Yet more essays in Cyber China...
Patricia Batto; Government Online and Cross-Straits Relations
This paper gives an overview of some China- and Taiwan-related web sites.Something interesting perhaps fell out of that. I didn't catch it, though.
Chin-Fu Hung: The Internet and the Changing Beijing-Taipei Relations: Toward Unification or Fragmentation
Here's a new phrase for your enjoyment. I just coined it: "regurgitated snake oil." When reading about the internet, you need to be on the look-out for snake oil. Some con artist needs to justify his bogus business plan. So he waves his arms and talks about a "new economy." That's snake oil. When other people fall for it and start spreading the meme of a "new economy," that's regurgitated snake oil.
This paper is regurgitated snake oil. And it's wordy. Check this out:
My main research questions pose: (a) how and to what extent this new Information Technology (IT) of the Internet might reshape cross-straits relations; and (b) to which trafectory would it lead: to unification or fragmentation? These are two primary research questions that this chapter endeavors to answer. It takes as a premise in this research chapter that, in order to elucidate contemporary global political and economic phenomena with particular reference to cross-straits relations, a deeper understanding of the new media--Internet as well as exploration of Internet's impacts are critical, if not necessary.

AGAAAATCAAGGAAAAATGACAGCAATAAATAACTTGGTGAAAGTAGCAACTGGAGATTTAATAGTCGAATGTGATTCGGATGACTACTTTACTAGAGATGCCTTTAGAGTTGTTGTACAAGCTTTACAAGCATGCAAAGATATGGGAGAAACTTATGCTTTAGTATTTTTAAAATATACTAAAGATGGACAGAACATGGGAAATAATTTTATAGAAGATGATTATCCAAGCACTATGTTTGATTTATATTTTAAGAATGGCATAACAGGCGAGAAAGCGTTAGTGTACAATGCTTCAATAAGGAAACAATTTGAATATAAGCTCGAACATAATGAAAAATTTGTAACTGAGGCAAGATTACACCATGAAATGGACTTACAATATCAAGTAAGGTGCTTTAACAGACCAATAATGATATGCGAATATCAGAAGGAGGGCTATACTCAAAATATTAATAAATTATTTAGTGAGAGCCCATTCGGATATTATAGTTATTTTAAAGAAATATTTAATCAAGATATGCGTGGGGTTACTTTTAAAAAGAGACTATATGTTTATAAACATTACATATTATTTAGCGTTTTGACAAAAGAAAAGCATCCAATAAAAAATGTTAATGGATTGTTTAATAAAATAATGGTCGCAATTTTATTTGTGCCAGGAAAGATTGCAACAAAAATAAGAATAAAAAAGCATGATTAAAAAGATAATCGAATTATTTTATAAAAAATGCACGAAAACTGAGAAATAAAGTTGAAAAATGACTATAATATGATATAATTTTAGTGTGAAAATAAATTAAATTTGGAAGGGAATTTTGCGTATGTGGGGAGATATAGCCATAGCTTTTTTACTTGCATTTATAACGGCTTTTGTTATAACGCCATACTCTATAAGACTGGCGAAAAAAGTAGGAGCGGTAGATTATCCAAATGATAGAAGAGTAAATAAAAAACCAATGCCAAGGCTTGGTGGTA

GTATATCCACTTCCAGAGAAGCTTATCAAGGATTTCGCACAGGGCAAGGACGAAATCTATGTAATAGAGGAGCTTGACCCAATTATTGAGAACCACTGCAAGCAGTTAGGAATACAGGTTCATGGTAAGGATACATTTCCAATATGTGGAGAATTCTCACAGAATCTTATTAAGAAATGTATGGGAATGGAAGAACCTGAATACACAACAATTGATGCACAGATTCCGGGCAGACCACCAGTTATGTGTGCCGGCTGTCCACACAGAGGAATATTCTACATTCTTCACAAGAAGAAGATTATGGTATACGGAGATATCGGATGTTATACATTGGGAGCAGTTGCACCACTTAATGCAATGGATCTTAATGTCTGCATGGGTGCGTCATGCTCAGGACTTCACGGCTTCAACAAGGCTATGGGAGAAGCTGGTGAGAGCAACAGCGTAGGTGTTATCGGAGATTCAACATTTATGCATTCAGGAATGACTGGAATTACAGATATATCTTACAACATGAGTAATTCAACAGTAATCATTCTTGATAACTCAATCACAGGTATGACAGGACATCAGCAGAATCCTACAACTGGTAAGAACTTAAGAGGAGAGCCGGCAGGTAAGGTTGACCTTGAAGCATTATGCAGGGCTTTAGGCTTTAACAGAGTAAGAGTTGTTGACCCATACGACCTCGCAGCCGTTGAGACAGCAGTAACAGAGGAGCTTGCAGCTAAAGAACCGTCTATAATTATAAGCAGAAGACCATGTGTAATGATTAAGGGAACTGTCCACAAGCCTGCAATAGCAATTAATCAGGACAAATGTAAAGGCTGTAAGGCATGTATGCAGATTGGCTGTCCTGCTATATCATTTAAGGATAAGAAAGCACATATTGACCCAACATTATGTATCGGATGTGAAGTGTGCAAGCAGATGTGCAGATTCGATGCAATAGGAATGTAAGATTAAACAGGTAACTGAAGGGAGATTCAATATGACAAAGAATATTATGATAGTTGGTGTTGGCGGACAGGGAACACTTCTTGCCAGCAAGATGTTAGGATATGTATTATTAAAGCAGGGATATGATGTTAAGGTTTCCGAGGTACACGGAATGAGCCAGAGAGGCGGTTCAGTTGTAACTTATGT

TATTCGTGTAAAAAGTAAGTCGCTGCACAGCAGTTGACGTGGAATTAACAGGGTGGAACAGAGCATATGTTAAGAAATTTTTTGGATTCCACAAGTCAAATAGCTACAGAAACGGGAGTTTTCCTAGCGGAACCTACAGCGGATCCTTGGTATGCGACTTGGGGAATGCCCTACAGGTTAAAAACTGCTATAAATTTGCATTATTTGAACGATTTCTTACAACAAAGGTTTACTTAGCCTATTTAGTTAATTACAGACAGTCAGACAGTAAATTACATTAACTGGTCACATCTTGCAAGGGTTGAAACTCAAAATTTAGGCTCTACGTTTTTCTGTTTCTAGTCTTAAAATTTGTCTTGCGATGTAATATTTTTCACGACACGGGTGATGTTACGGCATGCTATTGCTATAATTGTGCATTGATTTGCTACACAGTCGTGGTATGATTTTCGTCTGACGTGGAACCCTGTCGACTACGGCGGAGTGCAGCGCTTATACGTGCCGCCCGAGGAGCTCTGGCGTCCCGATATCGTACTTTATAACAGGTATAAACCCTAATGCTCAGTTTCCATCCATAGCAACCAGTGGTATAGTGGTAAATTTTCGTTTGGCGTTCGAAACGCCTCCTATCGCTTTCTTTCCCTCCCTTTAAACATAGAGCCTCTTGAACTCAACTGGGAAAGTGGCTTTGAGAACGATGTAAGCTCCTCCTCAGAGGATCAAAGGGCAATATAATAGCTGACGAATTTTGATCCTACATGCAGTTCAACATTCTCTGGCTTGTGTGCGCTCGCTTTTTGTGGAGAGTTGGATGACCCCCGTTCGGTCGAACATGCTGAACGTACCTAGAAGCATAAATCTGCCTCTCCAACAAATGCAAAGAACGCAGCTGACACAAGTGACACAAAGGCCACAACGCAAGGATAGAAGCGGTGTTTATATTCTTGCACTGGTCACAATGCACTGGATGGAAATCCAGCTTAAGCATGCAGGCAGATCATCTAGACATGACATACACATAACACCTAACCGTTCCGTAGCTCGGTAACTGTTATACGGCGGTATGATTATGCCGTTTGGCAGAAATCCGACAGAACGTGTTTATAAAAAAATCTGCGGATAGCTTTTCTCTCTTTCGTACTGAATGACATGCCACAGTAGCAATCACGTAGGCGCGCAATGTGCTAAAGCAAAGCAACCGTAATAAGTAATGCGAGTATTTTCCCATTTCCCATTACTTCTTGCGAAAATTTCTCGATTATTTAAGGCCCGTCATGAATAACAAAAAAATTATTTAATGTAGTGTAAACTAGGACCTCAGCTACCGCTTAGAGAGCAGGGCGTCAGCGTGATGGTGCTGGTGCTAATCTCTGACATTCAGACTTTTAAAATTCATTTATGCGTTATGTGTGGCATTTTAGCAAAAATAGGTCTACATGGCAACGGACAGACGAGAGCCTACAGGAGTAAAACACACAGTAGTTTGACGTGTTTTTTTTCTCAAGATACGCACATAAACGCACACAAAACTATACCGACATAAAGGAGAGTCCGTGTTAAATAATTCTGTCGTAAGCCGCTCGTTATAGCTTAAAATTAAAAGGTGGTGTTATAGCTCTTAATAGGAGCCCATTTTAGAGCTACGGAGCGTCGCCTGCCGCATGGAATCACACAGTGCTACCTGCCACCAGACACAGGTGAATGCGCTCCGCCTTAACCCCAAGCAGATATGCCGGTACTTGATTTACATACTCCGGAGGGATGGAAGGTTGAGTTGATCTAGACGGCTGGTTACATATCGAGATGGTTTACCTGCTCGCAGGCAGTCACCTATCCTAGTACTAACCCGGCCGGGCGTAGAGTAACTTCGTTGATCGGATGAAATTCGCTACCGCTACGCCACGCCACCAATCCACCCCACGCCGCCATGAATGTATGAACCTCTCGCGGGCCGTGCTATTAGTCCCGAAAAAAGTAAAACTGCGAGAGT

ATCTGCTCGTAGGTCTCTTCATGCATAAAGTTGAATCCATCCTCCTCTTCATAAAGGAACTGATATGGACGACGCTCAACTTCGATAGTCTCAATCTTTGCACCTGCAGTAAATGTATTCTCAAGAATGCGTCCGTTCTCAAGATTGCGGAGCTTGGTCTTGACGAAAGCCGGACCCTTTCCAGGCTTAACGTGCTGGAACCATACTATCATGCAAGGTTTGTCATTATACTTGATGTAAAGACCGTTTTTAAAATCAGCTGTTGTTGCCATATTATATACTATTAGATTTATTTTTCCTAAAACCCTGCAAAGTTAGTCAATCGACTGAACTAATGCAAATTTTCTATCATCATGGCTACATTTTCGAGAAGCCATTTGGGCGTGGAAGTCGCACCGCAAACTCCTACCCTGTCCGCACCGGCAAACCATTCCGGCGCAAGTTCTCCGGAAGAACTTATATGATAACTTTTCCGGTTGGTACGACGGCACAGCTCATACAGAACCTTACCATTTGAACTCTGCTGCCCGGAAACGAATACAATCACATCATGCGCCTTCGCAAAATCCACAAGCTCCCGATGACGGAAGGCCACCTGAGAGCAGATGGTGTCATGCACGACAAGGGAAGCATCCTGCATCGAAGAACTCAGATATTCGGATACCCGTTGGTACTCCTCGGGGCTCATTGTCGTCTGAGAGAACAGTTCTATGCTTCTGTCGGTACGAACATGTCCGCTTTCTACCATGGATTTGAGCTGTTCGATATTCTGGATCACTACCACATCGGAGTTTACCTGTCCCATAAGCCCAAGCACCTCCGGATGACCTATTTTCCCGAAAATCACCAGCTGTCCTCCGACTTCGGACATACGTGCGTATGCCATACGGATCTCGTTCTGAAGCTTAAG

What does this mean? I think it means, "This chapter addresses two questions: (a) how much does the Internet affect cross-straits relations; and (b) which way? Actually, this chapter addresses only one of those questions. I assume the answer to (a) is 'plenty.' I assume this because I've chosen it as my research focus, so if that's wrong, I might as well go home."
Did you notice that my wording took only 2/3 the space and yet conveyed the same information? That's because I'm not trying to lull you into a sense of complacency before I reveal that I've been drinking snake oil.
This paper's waves of verbiage had almost rocked me into alpha state when I suddenly realized that it was quoting Nicholas Negroponte. It did not quote him ironically, not as an example of a cobbled-together ball of buzzwords meant to fool credulous millionaires into throwing money at the MIT Media Lab. This quoting happens more than once. It was all I could do not to throw the book on the ground and attack it with a hatchet. Only two things stopped me: (1) it was a library book, and (2) I had no hatchet.
This paper was not very good.
Tags: book | China | internet
Labels: book, china